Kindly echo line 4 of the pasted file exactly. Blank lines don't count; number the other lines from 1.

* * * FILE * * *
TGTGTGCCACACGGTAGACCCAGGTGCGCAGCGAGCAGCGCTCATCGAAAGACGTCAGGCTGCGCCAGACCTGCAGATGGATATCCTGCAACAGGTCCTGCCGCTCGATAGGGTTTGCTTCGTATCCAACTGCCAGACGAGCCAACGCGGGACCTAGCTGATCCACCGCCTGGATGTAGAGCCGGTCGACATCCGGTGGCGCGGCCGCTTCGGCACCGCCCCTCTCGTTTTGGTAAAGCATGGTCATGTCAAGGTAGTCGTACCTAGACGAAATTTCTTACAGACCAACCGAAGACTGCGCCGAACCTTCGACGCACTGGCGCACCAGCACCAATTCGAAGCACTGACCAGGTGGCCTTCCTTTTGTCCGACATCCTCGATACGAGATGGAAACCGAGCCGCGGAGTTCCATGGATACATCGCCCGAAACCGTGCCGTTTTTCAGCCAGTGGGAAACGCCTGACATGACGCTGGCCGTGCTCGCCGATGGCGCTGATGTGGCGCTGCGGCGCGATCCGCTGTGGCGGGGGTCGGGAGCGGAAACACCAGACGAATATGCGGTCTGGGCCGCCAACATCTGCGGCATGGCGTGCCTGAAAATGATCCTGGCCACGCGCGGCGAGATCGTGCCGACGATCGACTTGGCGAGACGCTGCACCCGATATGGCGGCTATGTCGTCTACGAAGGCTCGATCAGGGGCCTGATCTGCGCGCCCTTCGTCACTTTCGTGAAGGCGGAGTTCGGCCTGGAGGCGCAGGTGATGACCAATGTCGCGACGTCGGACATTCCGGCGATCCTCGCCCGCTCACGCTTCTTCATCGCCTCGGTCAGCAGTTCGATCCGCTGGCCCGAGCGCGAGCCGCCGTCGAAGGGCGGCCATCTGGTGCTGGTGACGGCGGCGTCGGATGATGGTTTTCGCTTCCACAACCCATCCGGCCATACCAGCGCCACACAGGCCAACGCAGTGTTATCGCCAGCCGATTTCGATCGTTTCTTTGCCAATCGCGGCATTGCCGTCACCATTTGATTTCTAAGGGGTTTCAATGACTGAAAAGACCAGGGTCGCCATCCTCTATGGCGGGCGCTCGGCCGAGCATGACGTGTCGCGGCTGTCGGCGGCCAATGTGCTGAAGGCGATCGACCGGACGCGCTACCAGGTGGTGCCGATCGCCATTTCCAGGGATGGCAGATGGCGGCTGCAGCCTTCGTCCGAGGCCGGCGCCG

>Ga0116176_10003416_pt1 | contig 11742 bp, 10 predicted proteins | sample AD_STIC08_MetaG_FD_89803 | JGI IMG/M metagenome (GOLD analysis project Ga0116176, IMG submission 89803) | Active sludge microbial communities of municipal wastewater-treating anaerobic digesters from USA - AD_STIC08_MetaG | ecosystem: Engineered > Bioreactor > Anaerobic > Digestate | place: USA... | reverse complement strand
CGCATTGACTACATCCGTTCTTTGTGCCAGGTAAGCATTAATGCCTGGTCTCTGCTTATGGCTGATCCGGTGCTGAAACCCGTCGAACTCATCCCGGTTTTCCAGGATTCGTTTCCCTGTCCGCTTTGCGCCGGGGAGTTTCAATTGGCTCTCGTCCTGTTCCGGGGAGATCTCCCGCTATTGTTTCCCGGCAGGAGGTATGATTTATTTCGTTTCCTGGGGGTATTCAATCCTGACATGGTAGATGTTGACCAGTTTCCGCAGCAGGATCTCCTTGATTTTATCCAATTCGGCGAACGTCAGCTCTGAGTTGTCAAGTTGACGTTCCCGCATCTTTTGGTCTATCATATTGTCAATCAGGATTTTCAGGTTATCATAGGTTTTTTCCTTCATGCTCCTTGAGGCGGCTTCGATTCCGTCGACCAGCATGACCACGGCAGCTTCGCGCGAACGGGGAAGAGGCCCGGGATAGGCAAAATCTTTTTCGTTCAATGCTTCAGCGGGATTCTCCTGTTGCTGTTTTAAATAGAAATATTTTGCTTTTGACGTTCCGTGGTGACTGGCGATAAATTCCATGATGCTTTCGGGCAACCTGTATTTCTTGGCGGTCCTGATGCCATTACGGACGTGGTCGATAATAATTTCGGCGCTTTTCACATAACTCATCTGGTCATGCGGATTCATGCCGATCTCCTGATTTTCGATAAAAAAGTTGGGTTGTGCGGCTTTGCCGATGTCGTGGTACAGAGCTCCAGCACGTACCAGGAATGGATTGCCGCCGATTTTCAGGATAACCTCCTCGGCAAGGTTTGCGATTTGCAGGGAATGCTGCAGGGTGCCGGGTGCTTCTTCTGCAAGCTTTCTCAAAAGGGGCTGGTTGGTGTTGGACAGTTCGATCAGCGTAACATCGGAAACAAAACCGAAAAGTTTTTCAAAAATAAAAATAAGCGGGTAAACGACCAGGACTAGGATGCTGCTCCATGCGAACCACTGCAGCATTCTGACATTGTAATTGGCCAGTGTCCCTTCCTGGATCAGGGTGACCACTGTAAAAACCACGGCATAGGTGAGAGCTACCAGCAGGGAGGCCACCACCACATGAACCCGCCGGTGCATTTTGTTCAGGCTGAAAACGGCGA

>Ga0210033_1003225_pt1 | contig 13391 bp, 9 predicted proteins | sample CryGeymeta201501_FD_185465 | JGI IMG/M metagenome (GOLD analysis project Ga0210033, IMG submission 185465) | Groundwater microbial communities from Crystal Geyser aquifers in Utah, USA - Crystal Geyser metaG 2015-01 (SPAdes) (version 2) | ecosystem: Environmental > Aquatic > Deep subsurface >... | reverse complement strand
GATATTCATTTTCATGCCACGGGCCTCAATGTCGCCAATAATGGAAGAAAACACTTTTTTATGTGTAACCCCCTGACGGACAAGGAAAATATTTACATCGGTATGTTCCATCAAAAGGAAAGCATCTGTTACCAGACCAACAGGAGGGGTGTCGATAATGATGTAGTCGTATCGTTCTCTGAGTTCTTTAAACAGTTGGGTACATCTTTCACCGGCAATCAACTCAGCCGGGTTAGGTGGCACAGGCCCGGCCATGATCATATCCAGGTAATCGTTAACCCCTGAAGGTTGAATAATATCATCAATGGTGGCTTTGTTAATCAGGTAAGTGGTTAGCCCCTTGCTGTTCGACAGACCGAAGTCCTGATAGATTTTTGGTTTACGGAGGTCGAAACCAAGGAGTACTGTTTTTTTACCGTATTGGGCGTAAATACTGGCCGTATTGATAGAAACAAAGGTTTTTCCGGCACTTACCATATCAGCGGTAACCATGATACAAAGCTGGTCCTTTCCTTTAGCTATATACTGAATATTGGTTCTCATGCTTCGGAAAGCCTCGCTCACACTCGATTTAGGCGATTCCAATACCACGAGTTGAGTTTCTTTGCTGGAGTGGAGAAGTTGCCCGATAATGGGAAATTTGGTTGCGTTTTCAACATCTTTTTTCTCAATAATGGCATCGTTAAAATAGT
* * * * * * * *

>Ga0210033_1003225_pt1 | contig 13391 bp, 9 predicted proteins | sample CryGeymeta201501_FD_185465 | JGI IMG/M metagenome (GOLD analysis project Ga0210033, IMG submission 185465) | Groundwater microbial communities from Crystal Geyser aquifers in Utah, USA - Crystal Geyser metaG 2015-01 (SPAdes) (version 2) | ecosystem: Environmental > Aquatic > Deep subsurface >... | reverse complement strand